Prizes and awards for outreach
TWO IPEM members have won prizes and awards for their outreach work to educate the public about medical physics and clinical engineering.
Dr Ejay Nsugbe, an independent researcher in upper-limb prosthesis control, was awarded IPEM’s Spiers’ Prize for Outreach.
He has been active in outreach for a number of years. In 2019 he won the “I’m an Engineer Get Me Out of Here” competition and was able to show his work on upper-limb prosthesis control to schoolchildren, showcasing how clinical engineering can bridge the gap between the limits of medical capabilities and patients’ needs.
In 2020, he represented the Institute of Engineering and Technology on a project, which included the Royal Academy of Engineering, the Association of Female Women Engineers Nigeria, and University of West of Scotland, aimed at training 200 women teachers in sub-Saharan Africa towards the effective delivery of STEM content to students.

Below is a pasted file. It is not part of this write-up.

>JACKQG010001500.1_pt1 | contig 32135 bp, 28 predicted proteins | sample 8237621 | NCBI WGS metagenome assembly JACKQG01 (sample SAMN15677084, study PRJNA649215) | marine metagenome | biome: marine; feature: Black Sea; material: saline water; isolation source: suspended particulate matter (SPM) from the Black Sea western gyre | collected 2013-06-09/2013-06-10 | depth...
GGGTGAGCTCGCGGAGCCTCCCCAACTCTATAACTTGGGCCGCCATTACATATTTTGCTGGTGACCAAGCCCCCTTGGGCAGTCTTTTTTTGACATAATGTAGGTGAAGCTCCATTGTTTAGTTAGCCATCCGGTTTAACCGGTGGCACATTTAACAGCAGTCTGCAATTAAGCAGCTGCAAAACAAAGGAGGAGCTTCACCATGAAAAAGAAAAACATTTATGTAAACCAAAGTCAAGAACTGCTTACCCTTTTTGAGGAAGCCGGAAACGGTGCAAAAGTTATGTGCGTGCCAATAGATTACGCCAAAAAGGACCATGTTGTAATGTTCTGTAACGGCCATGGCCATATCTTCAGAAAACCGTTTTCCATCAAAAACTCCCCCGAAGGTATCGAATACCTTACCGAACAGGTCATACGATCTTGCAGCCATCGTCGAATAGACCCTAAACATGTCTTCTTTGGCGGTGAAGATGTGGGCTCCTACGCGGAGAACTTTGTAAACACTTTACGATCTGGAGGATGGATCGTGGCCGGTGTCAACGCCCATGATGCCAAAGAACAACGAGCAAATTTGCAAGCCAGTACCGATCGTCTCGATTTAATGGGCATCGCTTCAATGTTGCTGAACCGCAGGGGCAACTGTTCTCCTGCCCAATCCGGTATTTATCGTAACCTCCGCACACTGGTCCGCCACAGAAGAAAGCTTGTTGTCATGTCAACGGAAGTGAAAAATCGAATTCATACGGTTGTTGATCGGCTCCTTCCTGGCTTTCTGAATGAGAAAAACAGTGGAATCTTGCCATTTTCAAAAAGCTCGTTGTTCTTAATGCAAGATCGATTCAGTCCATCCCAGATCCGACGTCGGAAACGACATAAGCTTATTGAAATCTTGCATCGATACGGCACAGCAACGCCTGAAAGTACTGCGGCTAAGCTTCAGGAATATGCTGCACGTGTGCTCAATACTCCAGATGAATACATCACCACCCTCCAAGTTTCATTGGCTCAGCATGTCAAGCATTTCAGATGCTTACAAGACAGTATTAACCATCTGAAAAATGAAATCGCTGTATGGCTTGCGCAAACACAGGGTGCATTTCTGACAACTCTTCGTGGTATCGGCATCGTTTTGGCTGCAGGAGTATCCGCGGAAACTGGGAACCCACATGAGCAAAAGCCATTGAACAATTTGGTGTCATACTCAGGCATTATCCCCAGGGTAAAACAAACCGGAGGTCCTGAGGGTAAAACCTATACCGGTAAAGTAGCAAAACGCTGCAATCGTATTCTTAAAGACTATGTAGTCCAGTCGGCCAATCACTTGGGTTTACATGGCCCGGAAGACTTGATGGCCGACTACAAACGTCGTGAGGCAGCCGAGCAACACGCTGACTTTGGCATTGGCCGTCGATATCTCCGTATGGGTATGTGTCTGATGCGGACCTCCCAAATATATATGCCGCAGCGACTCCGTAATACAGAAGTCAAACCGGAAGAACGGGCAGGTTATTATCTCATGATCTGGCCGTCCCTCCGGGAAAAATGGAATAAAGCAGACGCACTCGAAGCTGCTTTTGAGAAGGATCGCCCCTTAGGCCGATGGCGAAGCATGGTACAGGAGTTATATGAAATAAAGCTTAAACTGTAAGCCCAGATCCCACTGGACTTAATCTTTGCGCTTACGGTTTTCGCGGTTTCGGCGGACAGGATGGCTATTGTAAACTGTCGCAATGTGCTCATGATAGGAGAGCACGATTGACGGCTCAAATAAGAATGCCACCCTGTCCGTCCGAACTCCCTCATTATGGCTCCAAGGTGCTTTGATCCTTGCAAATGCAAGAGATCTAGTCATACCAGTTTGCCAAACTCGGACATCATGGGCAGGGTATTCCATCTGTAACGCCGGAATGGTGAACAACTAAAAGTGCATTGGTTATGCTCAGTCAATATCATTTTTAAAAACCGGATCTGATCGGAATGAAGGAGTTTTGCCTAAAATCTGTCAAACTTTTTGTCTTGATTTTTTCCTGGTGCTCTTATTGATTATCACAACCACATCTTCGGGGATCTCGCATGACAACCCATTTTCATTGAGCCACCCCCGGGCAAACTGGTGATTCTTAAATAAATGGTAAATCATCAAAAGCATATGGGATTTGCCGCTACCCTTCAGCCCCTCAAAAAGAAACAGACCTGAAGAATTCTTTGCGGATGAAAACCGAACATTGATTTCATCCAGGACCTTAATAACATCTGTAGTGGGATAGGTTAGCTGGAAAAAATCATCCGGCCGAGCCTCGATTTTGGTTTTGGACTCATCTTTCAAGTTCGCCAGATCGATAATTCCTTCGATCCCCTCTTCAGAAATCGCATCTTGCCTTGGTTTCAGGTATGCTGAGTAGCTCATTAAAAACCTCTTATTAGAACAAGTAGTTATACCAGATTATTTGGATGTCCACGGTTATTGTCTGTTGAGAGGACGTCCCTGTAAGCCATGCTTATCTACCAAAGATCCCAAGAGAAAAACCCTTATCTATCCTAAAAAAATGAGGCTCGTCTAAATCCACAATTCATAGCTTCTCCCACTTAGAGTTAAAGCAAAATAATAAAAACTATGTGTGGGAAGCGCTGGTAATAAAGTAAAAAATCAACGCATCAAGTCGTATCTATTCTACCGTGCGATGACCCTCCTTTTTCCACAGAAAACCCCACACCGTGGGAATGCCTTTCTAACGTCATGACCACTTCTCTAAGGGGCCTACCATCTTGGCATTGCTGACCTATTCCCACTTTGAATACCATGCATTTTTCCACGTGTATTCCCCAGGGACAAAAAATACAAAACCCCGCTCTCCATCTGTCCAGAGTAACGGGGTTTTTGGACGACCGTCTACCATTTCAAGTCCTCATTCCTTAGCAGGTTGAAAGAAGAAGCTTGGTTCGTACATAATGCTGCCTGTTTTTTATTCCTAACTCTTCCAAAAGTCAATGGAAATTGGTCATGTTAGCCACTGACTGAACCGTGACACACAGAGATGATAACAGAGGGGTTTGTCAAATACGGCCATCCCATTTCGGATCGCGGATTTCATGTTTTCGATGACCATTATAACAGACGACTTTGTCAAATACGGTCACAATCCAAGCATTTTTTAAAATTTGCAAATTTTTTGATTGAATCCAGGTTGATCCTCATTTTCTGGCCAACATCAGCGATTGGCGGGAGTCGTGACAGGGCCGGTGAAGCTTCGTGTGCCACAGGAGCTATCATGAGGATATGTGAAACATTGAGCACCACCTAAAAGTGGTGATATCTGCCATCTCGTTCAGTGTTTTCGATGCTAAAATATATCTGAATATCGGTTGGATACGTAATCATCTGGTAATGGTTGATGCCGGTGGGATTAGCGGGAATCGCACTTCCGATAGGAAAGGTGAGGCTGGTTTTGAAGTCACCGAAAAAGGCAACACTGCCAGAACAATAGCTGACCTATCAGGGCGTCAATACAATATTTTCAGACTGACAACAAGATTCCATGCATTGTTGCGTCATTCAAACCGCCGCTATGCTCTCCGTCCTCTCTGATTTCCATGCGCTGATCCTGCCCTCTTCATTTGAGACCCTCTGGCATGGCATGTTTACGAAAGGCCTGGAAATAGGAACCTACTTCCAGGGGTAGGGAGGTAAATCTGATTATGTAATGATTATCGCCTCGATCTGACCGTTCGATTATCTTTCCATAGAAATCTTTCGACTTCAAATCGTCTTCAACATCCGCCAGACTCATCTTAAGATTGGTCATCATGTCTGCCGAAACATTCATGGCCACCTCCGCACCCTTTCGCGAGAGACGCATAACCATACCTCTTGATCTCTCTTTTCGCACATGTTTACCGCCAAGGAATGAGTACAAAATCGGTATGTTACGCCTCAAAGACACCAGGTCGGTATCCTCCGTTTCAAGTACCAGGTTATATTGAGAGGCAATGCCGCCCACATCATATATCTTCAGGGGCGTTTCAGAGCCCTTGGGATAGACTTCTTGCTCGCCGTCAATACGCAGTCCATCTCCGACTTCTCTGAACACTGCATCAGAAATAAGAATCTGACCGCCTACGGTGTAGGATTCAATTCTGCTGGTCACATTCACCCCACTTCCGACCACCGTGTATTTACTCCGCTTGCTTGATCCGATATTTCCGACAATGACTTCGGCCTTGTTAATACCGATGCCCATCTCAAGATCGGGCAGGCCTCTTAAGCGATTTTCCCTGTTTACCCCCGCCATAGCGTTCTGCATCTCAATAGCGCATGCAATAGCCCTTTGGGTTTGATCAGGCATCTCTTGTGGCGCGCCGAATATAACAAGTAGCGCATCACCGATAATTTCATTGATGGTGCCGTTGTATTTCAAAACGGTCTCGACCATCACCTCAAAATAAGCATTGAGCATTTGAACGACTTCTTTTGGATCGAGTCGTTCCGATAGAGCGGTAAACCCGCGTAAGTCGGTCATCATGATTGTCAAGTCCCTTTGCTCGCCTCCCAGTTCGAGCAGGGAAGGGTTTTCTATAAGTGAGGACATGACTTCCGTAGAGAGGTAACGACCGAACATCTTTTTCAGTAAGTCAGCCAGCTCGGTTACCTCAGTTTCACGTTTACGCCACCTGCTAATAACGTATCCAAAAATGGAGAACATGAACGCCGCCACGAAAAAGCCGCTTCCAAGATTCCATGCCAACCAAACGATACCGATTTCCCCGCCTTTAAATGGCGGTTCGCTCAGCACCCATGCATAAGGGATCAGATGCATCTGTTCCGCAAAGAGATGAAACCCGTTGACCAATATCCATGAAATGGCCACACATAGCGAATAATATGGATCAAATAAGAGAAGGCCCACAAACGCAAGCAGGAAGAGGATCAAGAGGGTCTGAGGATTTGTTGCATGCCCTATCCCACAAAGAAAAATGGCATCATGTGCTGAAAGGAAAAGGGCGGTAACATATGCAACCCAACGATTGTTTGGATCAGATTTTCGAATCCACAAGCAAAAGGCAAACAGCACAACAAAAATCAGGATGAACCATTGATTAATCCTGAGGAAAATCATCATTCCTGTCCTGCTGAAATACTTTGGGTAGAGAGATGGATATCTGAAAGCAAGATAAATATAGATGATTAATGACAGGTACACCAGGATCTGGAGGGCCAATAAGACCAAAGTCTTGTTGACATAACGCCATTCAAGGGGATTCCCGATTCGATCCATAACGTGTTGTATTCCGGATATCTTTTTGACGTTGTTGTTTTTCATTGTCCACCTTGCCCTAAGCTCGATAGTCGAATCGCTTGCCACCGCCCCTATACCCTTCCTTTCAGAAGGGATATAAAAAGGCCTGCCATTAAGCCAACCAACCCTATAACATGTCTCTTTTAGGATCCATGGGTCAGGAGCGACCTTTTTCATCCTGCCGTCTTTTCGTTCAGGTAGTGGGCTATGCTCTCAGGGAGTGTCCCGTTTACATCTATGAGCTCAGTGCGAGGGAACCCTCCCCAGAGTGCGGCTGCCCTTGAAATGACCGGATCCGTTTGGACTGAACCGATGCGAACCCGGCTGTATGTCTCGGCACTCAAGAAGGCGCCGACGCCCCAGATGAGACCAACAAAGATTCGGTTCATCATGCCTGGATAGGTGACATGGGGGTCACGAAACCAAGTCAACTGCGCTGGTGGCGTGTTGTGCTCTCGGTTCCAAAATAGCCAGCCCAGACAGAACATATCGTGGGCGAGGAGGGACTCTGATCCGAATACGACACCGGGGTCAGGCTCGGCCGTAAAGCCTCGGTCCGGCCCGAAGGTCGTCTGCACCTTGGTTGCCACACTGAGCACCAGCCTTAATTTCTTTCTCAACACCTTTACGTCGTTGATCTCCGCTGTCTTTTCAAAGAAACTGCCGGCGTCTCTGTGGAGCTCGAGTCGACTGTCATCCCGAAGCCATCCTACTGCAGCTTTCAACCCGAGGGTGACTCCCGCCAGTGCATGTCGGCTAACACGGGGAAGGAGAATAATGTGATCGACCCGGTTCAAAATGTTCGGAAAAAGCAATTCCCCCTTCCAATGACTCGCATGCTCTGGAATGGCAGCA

STEM for Britain
He was recently a finalist at the annual STEM for Britain event where he was invited to disseminate his research at the House of Commons to MPs and academics.
Dr Nsugbe said: ‘The award feels so satisfying and feels like a culmination for years’ worth of hard work and altruistic spirit.’
Another award winner is Elizabeth Davies, a medical physicist at University Hospitals of Leicester NHS Trust, who won the Roy Ellis Patient Benefit Award for her work in supporting the provision of better quality, more consistent information on radiation risk to patients.
She carried out a survey of the public and the results led to the development of www.informed-scan.com a website about medical imaging and radiation risks to educate both patients and the healthcare professionals that look after them.
Dr Robert Farley, IPEM’s President, said: ‘Congratulations to both Ejay and Elizabeth for their dedicated work to promote and educate the public about medical physics and clinical engineering, a cornerstone of IPEM’s charitable objectives.’